Category Archives: History and Policy

IQT “Solutions”: Company Closures, Workers’ Rights, and the State of the Canadian Labour Movement

How does it feel to arrive at work one day to find the doors locked permanently? Most of us can imagine how cataclysmic an event this would be; unfortunately, 1200 more workers had to experience this recently, as IQT Solutions closed its doors in Canada. Claiming bankruptcy (no official filing could be immediately located), the call centre abruptly terminated workers,… Read more »

Looking Back on Pride

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By Mathieu Brûlé The relationship between the City of Toronto and the city’s queer communities has been a popular topic of discussion in Toronto over the past few weeks. Prompted by Mayor Rob Ford’s decision to forego Pride Week’s festivities in exchange for time at his family cottage, many, critics and supporters alike, have expressed disappointment in the mayor’s decision to… Read more »

The “Asbestos Issue” Then and Now, Again and Again

By Dr. Jessica Van Horssen [Re-posted from NiCHE’s Group Blog, The Otter] This past July 1st, I was fortunate to have been able to attend one of the anti-asbestos protests in London on Canada Day while in the United Kingdom for research. Why was I researching in the UK? Because the first reported death due to asbestos-related disease was a… Read more »

Education for Sale: The Culture Industry and the Crisis in University Education

Britain’s investment in post-secondary education was, not unlike Canada’s, a post-war phenomenon that saw university education entrenched firmly within the public sector as part of the new welfare state. Since then, we’ve seen Britain move from largely free university education after World War II to the imposition of moderate tuition fees in 1998 and then to the current tripling of that figure to 9,000£.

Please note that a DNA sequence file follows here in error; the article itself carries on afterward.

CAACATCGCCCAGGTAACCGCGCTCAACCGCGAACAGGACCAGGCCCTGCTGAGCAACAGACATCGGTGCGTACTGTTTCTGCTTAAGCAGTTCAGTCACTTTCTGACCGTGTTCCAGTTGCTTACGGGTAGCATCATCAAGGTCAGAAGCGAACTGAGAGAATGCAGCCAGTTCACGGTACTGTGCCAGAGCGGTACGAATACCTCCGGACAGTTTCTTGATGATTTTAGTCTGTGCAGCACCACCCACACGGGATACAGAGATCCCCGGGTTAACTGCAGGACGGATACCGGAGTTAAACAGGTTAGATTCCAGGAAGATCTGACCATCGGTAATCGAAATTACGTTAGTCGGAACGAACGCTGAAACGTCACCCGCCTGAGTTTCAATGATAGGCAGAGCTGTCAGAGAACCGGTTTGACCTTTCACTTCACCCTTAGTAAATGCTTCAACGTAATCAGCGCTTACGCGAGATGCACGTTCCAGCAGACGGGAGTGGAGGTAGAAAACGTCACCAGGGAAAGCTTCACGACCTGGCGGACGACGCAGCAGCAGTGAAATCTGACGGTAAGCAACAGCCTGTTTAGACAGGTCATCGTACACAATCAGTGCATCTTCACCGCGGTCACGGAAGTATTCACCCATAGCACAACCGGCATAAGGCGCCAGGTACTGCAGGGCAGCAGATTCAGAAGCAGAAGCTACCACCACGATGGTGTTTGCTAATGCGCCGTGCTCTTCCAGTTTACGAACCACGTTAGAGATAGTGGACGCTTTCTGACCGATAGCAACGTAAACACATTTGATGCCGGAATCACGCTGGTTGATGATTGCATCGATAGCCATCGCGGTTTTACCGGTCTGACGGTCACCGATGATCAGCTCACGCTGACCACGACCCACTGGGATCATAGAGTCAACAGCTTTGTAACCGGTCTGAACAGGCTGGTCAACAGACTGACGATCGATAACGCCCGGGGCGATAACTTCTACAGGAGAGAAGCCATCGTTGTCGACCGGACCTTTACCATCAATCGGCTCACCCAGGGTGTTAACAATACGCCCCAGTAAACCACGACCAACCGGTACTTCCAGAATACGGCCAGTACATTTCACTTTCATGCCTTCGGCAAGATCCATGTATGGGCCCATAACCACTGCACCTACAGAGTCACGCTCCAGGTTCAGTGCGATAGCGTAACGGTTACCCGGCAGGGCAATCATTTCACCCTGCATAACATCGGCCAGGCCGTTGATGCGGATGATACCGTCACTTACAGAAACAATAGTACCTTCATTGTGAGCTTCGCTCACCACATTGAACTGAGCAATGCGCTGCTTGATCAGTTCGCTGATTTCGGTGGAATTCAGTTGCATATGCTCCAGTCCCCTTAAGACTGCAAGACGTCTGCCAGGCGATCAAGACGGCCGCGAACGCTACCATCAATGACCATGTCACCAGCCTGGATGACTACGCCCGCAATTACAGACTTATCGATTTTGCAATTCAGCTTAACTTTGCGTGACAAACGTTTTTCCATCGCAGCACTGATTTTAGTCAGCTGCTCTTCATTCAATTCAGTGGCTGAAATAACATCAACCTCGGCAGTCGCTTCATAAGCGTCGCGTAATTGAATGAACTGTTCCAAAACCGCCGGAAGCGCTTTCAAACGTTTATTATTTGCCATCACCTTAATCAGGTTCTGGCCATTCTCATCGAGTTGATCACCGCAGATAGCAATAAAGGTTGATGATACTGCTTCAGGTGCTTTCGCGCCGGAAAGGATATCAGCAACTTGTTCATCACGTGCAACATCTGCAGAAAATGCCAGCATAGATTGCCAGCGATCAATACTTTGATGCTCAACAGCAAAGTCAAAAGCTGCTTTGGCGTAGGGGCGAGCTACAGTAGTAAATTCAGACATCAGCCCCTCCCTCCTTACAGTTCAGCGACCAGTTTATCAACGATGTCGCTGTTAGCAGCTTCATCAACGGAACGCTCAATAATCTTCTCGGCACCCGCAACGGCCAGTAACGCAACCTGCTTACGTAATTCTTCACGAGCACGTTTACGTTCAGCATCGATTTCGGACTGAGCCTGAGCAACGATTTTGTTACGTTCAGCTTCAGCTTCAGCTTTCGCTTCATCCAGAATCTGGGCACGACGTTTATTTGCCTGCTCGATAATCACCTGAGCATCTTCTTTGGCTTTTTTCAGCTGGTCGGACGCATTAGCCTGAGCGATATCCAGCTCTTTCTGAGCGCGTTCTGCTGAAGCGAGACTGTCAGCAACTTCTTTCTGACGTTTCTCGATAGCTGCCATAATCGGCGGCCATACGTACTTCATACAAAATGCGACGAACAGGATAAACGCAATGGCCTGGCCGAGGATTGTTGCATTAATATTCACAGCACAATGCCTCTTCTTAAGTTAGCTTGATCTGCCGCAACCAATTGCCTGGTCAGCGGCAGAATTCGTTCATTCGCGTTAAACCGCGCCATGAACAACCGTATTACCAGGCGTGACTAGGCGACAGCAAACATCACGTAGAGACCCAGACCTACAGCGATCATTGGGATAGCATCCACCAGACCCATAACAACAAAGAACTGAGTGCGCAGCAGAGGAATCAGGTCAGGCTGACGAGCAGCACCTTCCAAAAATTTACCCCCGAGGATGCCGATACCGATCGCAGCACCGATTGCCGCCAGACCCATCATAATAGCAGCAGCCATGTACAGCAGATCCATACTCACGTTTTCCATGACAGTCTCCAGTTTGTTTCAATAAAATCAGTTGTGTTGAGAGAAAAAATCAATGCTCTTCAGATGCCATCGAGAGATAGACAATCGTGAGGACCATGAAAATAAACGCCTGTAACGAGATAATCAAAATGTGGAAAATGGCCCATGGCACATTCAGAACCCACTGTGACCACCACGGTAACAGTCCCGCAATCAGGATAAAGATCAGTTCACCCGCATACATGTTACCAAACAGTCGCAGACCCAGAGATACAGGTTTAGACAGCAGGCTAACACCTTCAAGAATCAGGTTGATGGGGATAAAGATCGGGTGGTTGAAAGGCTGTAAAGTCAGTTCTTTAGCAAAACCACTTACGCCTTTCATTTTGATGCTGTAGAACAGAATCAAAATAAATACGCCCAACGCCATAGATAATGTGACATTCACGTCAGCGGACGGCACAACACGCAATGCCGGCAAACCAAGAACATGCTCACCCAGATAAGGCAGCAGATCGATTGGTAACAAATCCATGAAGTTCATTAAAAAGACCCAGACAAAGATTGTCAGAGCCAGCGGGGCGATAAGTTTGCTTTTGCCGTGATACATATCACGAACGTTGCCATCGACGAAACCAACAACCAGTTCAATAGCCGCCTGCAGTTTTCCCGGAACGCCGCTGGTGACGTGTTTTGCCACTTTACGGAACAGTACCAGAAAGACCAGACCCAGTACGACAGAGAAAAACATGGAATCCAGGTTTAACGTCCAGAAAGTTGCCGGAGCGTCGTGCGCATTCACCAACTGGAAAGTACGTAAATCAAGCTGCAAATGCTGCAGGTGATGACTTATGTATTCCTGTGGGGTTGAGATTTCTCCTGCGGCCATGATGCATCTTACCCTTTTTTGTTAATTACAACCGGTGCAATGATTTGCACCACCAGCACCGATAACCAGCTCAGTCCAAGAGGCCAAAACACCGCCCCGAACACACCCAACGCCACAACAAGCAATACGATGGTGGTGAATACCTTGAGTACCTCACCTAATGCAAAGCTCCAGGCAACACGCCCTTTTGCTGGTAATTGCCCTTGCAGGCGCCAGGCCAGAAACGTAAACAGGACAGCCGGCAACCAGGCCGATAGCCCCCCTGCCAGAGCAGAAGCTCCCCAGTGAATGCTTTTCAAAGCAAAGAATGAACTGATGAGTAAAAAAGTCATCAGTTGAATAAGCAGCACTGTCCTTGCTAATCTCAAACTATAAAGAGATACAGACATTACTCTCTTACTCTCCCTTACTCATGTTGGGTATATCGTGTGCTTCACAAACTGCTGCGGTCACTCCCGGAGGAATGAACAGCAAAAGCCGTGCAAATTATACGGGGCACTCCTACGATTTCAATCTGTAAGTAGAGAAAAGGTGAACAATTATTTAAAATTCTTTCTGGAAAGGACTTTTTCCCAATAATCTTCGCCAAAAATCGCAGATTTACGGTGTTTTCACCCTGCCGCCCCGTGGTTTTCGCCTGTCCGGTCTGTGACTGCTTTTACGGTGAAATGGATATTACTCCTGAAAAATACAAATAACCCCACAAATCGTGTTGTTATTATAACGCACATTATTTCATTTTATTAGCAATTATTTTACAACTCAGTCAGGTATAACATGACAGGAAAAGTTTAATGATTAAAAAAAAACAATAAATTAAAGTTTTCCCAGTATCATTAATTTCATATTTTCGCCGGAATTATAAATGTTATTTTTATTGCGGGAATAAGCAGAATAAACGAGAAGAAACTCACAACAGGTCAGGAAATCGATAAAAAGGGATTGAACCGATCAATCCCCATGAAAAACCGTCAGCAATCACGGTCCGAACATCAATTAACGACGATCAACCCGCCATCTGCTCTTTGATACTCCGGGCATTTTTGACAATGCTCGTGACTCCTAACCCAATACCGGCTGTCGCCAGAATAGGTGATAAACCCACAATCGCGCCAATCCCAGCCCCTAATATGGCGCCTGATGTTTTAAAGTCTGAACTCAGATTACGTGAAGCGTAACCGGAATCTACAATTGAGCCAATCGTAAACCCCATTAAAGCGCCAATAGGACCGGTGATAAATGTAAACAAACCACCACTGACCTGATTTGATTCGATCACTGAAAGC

Alberta’s Oil Spill History

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By Sean Kheraj On Friday, 29 April 2011, Plains Midstream Canada quietly issued a press release, informing the public of a crude oil spill from the Rainbow Pipeline east of the Peace River in northern Alberta near Little Buffalo, AB. Four days later, following the Canadian federal election, Alberta’s Energy Resources Conservation Board (ERCB) announced that 28,000 barrels of crude… Read more »

The Morning After Canada Voted

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This morning we now know that the Liberal Party, once known as Canada’s so-called “governing party”, has been reduced to the third party in the House of Commons for the first time in Canadian history. This, of course, was not the first time that one of the traditional political parties in Canada was reduced to third party status.

April 14th Public Lecture: “From a Pastoral Wetland to an Industrial Wasteland, and Back Again? An Environmental History of the Lower Lea River Valley, the Site of the 2012 London Olympics.”

A reminder to our readers that you are all invited to the second lecture in the Mississauga Library System’s ‘History Minds’ series, co-hosted with ActiveHistory.ca. The second talk will be on Thursday, April 14th at 7:30PM in Classroom 3 at the Mississauga Central Library (see below the cut for directions). “From a Pastoral Wetland to an Industrial Wasteland, and Back… Read more »